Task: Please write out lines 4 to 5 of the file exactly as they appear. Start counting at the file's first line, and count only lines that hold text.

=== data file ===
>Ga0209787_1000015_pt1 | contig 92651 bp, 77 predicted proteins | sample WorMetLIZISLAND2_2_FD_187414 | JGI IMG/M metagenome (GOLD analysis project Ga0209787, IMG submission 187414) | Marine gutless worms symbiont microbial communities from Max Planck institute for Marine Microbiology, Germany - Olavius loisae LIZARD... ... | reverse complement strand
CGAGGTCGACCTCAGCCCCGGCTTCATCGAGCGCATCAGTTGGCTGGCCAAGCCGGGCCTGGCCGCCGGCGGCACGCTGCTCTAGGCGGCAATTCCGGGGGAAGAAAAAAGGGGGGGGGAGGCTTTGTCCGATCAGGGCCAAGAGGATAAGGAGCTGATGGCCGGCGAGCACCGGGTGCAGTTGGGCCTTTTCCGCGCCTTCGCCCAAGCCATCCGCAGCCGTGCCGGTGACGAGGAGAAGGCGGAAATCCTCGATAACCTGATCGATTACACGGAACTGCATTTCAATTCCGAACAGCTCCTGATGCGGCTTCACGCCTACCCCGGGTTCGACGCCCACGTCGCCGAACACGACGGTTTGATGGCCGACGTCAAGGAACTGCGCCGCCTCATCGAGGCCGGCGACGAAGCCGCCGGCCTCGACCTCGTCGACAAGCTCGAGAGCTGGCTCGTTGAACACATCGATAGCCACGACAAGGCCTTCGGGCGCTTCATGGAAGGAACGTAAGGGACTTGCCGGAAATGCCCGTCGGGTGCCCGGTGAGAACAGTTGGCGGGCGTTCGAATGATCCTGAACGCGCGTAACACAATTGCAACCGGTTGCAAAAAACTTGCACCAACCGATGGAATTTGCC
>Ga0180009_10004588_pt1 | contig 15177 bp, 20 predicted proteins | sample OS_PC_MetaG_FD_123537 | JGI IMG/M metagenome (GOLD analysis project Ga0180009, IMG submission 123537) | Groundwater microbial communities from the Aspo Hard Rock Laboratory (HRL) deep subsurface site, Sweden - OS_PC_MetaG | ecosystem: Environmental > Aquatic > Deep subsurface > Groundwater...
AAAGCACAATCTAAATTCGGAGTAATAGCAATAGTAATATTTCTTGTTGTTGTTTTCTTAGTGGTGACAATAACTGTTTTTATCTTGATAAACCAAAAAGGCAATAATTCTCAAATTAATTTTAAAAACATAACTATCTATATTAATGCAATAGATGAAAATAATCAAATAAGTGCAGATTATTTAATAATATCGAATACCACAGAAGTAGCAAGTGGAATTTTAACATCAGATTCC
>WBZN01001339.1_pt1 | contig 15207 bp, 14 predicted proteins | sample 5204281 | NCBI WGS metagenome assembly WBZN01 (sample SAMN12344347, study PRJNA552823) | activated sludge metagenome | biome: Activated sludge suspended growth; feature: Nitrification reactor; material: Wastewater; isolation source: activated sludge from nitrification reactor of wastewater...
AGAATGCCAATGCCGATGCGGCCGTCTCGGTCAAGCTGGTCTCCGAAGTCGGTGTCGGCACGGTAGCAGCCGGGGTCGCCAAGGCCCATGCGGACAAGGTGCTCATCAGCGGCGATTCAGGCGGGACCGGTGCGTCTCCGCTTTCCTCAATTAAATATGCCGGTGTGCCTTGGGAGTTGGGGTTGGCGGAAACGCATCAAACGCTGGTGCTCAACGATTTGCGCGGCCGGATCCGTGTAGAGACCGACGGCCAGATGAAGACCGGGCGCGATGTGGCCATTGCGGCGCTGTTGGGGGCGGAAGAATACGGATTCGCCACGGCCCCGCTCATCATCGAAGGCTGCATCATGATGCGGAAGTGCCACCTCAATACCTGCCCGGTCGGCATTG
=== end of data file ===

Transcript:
AAAGCACAATCTAAATTCGGAGTAATAGCAATAGTAATATTTCTTGTTGTTGTTTTCTTAGTGGTGACAATAACTGTTTTTATCTTGATAAACCAAAAAGGCAATAATTCTCAAATTAATTTTAAAAACATAACTATCTATATTAATGCAATAGATGAAAATAATCAAATAAGTGCAGATTATTTAATAATATCGAATACCACAGAAGTAGCAAGTGGAATTTTAACATCAGATTCC
>WBZN01001339.1_pt1 | contig 15207 bp, 14 predicted proteins | sample 5204281 | NCBI WGS metagenome assembly WBZN01 (sample SAMN12344347, study PRJNA552823) | activated sludge metagenome | biome: Activated sludge suspended growth; feature: Nitrification reactor; material: Wastewater; isolation source: activated sludge from nitrification reactor of wastewater...